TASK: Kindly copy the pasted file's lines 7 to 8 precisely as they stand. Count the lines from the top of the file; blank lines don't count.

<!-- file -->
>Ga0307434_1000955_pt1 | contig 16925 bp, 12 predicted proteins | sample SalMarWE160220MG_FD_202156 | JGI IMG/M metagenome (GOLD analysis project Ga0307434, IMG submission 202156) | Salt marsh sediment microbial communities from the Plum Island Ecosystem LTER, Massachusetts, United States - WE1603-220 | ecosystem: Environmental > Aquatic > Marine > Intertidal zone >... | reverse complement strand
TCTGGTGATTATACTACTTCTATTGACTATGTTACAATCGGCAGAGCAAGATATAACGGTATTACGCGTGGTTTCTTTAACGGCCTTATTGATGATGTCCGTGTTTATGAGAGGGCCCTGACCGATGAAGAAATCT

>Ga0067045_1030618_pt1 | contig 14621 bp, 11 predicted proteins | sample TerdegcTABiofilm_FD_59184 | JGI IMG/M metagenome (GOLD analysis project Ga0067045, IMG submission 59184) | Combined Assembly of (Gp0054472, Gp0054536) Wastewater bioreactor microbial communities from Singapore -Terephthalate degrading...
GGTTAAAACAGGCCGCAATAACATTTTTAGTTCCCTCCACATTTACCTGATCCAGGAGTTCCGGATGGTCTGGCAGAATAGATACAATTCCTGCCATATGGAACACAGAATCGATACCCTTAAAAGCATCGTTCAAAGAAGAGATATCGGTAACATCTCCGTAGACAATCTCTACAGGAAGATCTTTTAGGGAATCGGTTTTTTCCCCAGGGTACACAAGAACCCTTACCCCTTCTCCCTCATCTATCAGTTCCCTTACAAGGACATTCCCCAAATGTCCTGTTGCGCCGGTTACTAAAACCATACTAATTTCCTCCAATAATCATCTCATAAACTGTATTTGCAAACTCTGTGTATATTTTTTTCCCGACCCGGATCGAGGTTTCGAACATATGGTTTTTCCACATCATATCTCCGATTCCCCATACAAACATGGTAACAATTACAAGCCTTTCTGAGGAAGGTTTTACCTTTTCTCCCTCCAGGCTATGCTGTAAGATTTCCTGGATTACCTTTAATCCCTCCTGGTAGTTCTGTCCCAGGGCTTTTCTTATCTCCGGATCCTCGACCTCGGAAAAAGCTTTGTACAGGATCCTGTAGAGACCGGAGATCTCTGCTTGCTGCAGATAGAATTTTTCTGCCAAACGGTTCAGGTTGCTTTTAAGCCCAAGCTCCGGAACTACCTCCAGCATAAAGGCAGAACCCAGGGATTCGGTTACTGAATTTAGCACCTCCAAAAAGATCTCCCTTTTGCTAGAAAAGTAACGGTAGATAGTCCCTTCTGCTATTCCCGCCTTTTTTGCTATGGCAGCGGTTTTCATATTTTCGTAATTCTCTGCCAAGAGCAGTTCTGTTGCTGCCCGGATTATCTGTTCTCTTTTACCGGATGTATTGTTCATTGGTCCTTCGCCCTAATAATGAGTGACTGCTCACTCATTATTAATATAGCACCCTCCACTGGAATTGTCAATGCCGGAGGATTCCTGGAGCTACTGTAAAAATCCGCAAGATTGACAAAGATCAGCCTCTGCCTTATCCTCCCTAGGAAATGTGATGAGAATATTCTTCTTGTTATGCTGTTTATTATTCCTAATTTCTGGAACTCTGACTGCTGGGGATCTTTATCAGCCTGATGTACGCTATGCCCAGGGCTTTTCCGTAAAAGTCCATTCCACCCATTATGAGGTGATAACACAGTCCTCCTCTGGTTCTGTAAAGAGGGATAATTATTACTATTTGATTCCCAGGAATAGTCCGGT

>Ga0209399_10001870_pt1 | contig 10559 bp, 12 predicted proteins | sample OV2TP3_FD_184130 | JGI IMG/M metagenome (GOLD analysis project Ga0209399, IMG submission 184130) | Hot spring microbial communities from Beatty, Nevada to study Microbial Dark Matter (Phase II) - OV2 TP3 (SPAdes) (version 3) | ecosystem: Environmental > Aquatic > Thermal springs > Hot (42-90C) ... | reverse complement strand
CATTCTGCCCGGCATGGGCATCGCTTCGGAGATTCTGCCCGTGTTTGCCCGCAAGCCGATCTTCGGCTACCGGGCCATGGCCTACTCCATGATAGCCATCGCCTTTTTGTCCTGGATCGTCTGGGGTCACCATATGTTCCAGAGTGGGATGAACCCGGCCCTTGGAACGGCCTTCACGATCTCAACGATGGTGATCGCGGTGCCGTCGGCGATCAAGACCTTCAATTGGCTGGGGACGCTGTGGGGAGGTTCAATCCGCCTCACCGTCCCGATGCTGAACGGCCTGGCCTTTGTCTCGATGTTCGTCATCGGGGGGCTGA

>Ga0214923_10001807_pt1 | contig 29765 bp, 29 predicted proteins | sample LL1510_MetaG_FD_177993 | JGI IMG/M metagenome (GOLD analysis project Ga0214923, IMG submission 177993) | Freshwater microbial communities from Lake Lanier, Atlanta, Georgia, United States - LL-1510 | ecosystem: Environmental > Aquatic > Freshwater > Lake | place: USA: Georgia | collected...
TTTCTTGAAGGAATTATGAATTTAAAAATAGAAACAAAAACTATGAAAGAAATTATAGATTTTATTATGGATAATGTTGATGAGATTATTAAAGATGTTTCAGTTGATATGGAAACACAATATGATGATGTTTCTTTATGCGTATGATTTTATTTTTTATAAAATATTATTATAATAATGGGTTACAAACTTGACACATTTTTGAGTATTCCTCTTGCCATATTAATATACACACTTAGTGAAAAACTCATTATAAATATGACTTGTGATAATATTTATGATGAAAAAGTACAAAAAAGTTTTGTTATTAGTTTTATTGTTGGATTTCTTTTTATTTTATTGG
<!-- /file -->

>Ga0214923_10001807_pt1 | contig 29765 bp, 29 predicted proteins | sample LL1510_MetaG_FD_177993 | JGI IMG/M metagenome (GOLD analysis project Ga0214923, IMG submission 177993) | Freshwater microbial communities from Lake Lanier, Atlanta, Georgia, United States - LL-1510 | ecosystem: Environmental > Aquatic > Freshwater > Lake | place: USA: Georgia | collected...
TTTCTTGAAGGAATTATGAATTTAAAAATAGAAACAAAAACTATGAAAGAAATTATAGATTTTATTATGGATAATGTTGATGAGATTATTAAAGATGTTTCAGTTGATATGGAAACACAATATGATGATGTTTCTTTATGCGTATGATTTTATTTTTTATAAAATATTATTATAATAATGGGTTACAAACTTGACACATTTTTGAGTATTCCTCTTGCCATATTAATATACACACTTAGTGAAAAACTCATTATAAATATGACTTGTGATAATATTTATGATGAAAAAGTACAAAAAAGTTTTGTTATTAGTTTTATTGTTGGATTTCTTTTTATTTTATTGG